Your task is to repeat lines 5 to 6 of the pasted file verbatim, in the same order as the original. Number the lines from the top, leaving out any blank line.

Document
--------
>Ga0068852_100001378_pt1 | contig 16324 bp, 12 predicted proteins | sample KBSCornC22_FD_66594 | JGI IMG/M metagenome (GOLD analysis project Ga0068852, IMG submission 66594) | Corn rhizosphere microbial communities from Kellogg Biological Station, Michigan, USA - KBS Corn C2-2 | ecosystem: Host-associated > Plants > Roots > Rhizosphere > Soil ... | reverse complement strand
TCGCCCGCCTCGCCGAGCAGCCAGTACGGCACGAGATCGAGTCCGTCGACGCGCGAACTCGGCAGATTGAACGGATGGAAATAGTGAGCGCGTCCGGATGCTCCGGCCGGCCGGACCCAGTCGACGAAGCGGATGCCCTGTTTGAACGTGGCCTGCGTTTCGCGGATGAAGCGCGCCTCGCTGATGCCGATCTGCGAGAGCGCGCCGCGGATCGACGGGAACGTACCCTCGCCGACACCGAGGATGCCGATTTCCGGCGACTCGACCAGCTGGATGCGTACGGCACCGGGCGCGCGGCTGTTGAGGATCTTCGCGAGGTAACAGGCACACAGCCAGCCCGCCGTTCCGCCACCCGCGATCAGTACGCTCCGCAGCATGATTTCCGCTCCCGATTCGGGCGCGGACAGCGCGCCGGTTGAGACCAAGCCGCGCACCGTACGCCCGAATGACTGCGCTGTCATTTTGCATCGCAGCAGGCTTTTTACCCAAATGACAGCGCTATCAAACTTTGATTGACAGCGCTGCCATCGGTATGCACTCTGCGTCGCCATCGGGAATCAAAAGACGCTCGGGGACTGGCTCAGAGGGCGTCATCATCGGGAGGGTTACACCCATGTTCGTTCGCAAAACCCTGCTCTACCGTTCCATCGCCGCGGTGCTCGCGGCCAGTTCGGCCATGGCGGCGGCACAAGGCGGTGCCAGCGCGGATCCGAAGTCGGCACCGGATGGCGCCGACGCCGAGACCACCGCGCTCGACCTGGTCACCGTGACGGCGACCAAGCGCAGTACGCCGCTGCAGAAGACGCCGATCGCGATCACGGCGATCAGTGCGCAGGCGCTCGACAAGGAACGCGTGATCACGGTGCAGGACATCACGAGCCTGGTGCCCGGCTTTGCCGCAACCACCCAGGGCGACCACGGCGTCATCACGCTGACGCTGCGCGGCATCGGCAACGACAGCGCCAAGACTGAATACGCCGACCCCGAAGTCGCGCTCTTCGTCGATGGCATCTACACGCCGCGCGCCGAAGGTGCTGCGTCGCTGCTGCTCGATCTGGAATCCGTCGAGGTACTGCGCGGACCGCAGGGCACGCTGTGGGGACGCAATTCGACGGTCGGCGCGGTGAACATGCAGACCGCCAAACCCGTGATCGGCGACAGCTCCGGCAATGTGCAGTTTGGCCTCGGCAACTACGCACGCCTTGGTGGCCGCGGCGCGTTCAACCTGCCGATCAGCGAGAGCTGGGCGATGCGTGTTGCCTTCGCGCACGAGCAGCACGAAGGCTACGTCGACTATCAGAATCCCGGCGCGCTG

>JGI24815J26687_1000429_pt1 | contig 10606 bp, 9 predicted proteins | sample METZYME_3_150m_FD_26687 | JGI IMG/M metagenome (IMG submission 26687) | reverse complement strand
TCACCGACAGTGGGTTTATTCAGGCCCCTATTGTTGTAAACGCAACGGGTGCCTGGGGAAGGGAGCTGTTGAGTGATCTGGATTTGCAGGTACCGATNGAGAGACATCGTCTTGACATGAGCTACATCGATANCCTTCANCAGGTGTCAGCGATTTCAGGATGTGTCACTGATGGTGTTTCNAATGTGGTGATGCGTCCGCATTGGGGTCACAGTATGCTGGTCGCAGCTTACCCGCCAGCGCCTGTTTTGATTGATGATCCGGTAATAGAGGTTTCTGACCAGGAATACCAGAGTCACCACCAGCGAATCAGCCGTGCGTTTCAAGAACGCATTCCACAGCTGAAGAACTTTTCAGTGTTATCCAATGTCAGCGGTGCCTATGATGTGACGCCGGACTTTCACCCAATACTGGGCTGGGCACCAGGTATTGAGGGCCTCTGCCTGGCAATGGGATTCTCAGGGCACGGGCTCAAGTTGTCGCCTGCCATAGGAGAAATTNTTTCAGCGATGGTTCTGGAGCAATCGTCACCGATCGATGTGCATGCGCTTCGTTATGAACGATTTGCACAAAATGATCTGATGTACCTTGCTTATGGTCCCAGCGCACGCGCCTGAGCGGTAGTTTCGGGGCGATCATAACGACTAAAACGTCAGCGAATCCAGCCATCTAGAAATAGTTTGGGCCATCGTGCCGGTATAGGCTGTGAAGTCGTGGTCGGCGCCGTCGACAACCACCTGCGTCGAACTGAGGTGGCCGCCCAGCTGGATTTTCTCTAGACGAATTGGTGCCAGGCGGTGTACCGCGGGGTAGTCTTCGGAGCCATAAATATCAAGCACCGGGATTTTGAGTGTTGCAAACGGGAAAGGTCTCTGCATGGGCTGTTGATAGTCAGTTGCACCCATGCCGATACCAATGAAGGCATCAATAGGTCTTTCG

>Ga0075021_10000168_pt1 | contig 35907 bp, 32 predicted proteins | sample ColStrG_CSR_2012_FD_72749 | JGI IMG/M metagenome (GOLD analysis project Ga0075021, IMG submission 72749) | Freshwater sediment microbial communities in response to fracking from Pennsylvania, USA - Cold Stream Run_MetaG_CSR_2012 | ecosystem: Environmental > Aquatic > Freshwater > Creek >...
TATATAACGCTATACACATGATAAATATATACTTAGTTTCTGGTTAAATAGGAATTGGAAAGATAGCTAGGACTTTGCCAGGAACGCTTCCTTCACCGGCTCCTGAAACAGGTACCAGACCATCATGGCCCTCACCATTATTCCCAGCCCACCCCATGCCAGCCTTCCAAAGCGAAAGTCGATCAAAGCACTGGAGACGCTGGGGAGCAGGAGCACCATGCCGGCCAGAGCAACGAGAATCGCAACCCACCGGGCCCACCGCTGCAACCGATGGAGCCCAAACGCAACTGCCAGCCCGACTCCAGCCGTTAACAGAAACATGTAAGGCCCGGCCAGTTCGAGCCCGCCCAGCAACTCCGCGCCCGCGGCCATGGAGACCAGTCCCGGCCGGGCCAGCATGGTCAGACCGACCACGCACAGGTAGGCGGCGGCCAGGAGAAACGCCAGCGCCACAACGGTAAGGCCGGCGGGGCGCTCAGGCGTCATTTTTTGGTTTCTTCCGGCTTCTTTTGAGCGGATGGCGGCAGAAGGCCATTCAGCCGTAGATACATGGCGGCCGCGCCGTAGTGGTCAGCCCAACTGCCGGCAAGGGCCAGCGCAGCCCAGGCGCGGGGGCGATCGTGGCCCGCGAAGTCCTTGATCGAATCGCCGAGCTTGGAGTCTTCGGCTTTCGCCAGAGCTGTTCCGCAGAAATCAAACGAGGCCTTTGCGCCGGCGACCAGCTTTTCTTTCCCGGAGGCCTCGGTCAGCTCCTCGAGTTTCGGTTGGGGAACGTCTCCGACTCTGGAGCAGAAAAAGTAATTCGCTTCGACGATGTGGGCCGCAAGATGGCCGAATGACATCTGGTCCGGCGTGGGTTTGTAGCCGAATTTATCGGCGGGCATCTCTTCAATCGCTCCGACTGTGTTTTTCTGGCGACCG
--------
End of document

>Ga0075021_10000168_pt1 | contig 35907 bp, 32 predicted proteins | sample ColStrG_CSR_2012_FD_72749 | JGI IMG/M metagenome (GOLD analysis project Ga0075021, IMG submission 72749) | Freshwater sediment microbial communities in response to fracking from Pennsylvania, USA - Cold Stream Run_MetaG_CSR_2012 | ecosystem: Environmental > Aquatic > Freshwater > Creek >...
TATATAACGCTATACACATGATAAATATATACTTAGTTTCTGGTTAAATAGGAATTGGAAAGATAGCTAGGACTTTGCCAGGAACGCTTCCTTCACCGGCTCCTGAAACAGGTACCAGACCATCATGGCCCTCACCATTATTCCCAGCCCACCCCATGCCAGCCTTCCAAAGCGAAAGTCGATCAAAGCACTGGAGACGCTGGGGAGCAGGAGCACCATGCCGGCCAGAGCAACGAGAATCGCAACCCACCGGGCCCACCGCTGCAACCGATGGAGCCCAAACGCAACTGCCAGCCCGACTCCAGCCGTTAACAGAAACATGTAAGGCCCGGCCAGTTCGAGCCCGCCCAGCAACTCCGCGCCCGCGGCCATGGAGACCAGTCCCGGCCGGGCCAGCATGGTCAGACCGACCACGCACAGGTAGGCGGCGGCCAGGAGAAACGCCAGCGCCACAACGGTAAGGCCGGCGGGGCGCTCAGGCGTCATTTTTTGGTTTCTTCCGGCTTCTTTTGAGCGGATGGCGGCAGAAGGCCATTCAGCCGTAGATACATGGCGGCCGCGCCGTAGTGGTCAGCCCAACTGCCGGCAAGGGCCAGCGCAGCCCAGGCGCGGGGGCGATCGTGGCCCGCGAAGTCCTTGATCGAATCGCCGAGCTTGGAGTCTTCGGCTTTCGCCAGAGCTGTTCCGCAGAAATCAAACGAGGCCTTTGCGCCGGCGACCAGCTTTTCTTTCCCGGAGGCCTCGGTCAGCTCCTCGAGTTTCGGTTGGGGAACGTCTCCGACTCTGGAGCAGAAAAAGTAATTCGCTTCGACGATGTGGGCCGCAAGATGGCCGAATGACATCTGGTCCGGCGTGGGTTTGTAGCCGAATTTATCGGCGGGCATCTCTTCAATCGCTCCGACTGTGTTTTTCTGGCGACCG